Chinese Bitcoin Mining Producer То Seek USD 1bn in Hong Kong IPO - Report
Canaan Creative has reportedly chosen Hong Kong over the US for its public offering.
Chinese Bitcoin mining hardware producer Canaan Creative aims to raise USD 1 billion in an initial public offering (IPO) on the Hong Kong Stock Exchange (SEHK), South China Morning Post (SCMP) wrote on Wednesday without quoting its sources.
The Hangzhou-based company was allegedly considering Hong Kong or the US for the IPO. It seems it puts preference on the exchange in Hong Kong, which means that if the offering turns out successful, Canaan will be the first blockchain-related firm to list on the SEHK, according to the English-language daily.
The sources quoted in SCMP’s report asked to remain anonymous, as Canaan has not yet made a public announcement on the matter. Besides, the firm is still to take a final decision about the offering.
Earlier listing plans
Plans to go public have been on Canaan’s agenda for a couple of years now. The company, known for its Bitcoin (BTC) mining chip brand Avalon, agreed to sell its operations to publicly listed Chinese electronic manufacturer Shandong Luyitong in June 2016. However, the acquisition fell through on concerns by the Shenzhen Stock Exchange regulators.
In 2017, Canaan applied to list its IPO on the Chinese startup-focused New Third Board market, but the attempt was again unsuccessful for unknown reasons.
As listing on the mainland has not worked well for the BTC mining chips producer, the company has broadened its horizon. “We ... prefer listing outside mainland China as we are in a global business,” co-chairman Jianping Kong told Reuters on April 6. He underlined that looking overseas has nothing to do with China’s crackdown on BTC, but rather reflects the extended waiting time when a company applies for a share sale. Nevertheless, Canaan might consider a secondary listing in China by issuing depository receipts, according to Kong.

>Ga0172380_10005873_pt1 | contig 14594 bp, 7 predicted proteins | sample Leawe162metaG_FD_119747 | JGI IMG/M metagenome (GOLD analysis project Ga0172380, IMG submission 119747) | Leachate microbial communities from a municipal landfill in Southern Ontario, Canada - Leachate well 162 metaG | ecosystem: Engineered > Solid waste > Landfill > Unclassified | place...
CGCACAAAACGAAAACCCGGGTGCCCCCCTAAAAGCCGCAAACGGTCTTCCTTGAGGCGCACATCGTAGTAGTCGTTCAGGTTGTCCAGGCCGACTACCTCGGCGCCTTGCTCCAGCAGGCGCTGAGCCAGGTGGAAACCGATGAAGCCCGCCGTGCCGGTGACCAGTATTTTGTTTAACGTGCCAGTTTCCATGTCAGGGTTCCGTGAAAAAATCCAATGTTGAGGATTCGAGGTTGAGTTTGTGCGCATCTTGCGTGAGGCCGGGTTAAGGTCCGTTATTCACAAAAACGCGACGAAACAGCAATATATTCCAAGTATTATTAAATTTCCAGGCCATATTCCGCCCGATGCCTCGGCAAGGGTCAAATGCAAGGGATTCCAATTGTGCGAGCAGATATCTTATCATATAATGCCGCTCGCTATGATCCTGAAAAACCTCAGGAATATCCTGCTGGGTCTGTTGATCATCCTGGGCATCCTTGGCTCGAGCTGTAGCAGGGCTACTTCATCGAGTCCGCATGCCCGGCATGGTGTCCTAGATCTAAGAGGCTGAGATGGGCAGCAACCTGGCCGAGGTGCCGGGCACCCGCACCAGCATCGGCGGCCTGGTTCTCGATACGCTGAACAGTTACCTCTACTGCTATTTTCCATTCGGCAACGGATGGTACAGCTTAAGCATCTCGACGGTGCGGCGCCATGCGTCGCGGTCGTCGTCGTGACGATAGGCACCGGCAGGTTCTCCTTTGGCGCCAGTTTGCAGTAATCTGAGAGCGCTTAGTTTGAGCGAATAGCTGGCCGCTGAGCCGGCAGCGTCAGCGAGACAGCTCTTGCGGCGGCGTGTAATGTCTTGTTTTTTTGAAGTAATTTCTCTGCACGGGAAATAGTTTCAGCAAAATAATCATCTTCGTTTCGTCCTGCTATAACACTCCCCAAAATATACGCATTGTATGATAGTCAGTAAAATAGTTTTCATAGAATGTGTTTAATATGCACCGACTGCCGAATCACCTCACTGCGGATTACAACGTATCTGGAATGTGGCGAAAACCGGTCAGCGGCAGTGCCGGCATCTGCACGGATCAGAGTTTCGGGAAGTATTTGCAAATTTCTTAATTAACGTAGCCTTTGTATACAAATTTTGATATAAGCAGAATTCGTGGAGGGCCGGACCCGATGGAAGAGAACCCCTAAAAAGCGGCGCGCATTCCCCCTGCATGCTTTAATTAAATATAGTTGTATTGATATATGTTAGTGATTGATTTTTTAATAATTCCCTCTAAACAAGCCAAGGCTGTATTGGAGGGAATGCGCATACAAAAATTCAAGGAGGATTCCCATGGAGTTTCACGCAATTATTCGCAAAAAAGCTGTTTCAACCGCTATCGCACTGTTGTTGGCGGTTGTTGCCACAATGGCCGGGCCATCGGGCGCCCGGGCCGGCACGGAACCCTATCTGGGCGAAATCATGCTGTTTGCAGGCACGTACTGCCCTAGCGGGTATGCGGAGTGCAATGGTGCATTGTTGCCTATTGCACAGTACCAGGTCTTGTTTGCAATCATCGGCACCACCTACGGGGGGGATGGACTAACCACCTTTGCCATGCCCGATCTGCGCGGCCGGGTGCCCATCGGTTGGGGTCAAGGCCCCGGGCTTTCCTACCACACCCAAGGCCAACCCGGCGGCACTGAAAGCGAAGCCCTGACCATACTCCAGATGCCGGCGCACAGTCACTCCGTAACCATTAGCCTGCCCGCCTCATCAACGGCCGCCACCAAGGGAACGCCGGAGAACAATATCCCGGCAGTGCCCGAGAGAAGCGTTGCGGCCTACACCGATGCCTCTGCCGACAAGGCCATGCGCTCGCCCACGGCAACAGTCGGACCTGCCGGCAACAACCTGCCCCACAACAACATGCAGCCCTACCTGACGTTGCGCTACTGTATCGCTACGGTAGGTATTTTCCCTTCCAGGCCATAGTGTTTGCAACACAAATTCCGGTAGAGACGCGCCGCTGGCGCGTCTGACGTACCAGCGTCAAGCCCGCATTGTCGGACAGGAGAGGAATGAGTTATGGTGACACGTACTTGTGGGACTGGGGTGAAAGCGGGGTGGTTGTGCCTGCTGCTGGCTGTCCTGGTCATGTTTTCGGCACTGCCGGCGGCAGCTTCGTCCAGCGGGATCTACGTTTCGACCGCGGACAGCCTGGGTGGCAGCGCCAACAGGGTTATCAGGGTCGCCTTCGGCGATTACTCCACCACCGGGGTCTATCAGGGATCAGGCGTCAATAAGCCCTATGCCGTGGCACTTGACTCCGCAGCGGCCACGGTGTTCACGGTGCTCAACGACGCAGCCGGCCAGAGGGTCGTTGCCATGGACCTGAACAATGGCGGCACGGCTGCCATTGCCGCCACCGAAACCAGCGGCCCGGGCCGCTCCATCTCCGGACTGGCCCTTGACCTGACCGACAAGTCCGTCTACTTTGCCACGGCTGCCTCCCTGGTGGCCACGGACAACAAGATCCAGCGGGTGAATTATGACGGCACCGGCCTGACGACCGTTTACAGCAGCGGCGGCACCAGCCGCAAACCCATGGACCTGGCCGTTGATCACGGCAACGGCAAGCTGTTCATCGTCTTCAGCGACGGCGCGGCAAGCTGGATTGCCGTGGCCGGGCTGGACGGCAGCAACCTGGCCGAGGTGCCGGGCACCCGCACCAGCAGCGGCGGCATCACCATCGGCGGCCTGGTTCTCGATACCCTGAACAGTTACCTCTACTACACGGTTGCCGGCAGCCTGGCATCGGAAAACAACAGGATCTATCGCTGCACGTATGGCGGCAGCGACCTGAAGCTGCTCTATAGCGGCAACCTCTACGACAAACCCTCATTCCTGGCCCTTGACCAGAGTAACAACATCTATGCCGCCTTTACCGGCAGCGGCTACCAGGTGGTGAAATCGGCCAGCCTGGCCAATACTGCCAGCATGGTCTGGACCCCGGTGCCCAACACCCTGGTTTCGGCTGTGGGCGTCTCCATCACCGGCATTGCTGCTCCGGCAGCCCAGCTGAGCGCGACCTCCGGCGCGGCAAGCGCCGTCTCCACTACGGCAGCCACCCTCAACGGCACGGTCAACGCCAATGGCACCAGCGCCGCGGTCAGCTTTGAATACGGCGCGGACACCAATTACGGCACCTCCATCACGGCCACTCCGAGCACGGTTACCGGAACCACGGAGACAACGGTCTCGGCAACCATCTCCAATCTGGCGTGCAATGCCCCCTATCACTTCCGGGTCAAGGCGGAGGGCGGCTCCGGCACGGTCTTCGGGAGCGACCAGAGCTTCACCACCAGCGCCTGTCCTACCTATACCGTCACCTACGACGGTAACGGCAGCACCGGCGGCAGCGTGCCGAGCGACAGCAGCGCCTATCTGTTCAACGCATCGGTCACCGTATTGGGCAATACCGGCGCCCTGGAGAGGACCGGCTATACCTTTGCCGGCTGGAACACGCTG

Chipmaking and crypto mining in China
Canaan is deemed the second-largest producer of chips for BTC mining in China and is among the biggest players on the global scene, with competitors like US-based Bitfury. One reason there is fertile ground for the chip making industry in China is that the finance ministry has introduced tax breaks for chipmaker firms. As China seeks to limit its dependence on foreign semiconductor manufacturers, at the end of March, it exempted industry players from corporate taxes for up to five years, with tax rates being halved for the next five years.
The BTC mining sector also finds China attractive for its operations. To a large extent this is due to the relatively low price of electricity in the country. Since crypto mining is a highly energy-consuming operation, building mining centers where electricity is cheap is lucrative. Therefore, China currently hosts some of the largest mining pools in the world.
Meanwhile, the local authorities are reportedly looking for ways to do away with the mining industry on apprehension about the excessive electricity use and the financial risks connected with cryptocurrencies. China has not made any official announcements so far, but if it does shut down mining farms, the industry will be affected on a global scale.